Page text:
Luisa Hernandez came to the United States from Venezuela with her family when she was 13. She didn’t speak English, lived in a low-income neighborhood, and attended a school that was struggling to meet its students’ needs. But a family role model helped her decide what she wanted to do with her life.
Abyan Gurase knew where she wanted to go; she just didn’t know how to get there. “I always knew I wanted to go to law school,” says Gurase, who was born in Somalia and came to the United States as a refugee when she was a young child. “But maybe back then, I didn’t know what it meant to be a lawyer.”
Today I am thrilled to introduce Flor Gonzalez, a 3L student at Chapman University’s Dale E. Fowler School of Law in California. Like Kendeil Dorvilier and Mamadou Jawo, Flor is already committed to doing work in the legal field that will advance equity, access, and diversity across our society.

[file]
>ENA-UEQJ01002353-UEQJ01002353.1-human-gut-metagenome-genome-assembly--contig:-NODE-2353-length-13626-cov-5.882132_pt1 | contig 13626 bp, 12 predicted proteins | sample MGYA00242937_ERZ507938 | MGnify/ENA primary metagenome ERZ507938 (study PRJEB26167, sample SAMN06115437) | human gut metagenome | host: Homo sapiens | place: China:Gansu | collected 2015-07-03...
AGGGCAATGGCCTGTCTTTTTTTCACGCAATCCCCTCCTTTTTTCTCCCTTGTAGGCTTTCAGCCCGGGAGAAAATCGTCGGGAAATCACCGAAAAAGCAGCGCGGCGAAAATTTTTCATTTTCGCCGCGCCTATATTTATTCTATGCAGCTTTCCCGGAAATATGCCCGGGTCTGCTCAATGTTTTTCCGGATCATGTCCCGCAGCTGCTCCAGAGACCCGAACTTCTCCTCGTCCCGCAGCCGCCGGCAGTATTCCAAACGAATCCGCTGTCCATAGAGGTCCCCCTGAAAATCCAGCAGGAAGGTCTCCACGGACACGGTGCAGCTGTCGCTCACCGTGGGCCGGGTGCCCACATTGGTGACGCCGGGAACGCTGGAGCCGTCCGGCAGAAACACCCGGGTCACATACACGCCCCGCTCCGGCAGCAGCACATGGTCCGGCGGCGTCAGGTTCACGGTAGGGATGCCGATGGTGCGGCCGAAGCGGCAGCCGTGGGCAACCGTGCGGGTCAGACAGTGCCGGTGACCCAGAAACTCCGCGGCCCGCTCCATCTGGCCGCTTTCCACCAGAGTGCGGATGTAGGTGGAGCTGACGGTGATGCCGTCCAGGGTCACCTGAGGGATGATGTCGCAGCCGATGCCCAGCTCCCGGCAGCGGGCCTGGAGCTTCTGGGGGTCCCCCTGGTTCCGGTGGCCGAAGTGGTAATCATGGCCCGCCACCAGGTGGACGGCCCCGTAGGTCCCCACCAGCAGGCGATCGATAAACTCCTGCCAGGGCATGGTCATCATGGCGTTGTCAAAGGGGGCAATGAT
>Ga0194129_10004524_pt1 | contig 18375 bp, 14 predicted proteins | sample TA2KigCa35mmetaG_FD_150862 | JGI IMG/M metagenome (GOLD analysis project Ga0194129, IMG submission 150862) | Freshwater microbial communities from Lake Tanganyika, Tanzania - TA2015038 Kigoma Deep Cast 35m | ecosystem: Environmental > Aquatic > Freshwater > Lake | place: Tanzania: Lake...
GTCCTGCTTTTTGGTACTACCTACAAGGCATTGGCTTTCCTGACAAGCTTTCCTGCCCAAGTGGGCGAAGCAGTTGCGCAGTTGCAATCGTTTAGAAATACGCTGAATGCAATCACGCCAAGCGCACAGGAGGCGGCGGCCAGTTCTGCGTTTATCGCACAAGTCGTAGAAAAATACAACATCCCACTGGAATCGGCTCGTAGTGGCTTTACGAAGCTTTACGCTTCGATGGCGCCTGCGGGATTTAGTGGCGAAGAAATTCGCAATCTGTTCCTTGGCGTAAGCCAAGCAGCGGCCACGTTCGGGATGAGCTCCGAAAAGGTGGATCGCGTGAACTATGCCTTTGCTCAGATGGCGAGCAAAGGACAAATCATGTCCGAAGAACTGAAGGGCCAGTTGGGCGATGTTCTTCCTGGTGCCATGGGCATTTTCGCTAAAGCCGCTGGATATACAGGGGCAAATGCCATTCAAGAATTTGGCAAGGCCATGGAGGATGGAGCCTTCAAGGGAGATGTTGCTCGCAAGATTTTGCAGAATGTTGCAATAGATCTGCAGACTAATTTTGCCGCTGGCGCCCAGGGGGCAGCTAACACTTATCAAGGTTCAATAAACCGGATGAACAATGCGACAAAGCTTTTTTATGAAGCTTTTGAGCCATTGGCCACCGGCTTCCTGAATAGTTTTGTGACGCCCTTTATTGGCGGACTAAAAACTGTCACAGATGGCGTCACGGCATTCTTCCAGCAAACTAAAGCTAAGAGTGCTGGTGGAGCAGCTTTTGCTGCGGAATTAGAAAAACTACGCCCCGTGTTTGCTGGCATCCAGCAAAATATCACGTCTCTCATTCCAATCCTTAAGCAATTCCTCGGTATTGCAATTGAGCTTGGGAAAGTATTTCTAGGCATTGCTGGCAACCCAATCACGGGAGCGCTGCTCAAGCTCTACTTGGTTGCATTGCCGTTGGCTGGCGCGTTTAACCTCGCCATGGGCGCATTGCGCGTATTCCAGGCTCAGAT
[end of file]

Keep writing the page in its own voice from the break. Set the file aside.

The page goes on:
This week I’m pleased to introduce Mamadou Jawo, whose journey to law school at the University of Wisconsin began in his childhood, in West Africa. There, one day after school, he went to see his father at the police station where his father worked, and what he saw there became a cornerstone in his dream of becoming a lawyer.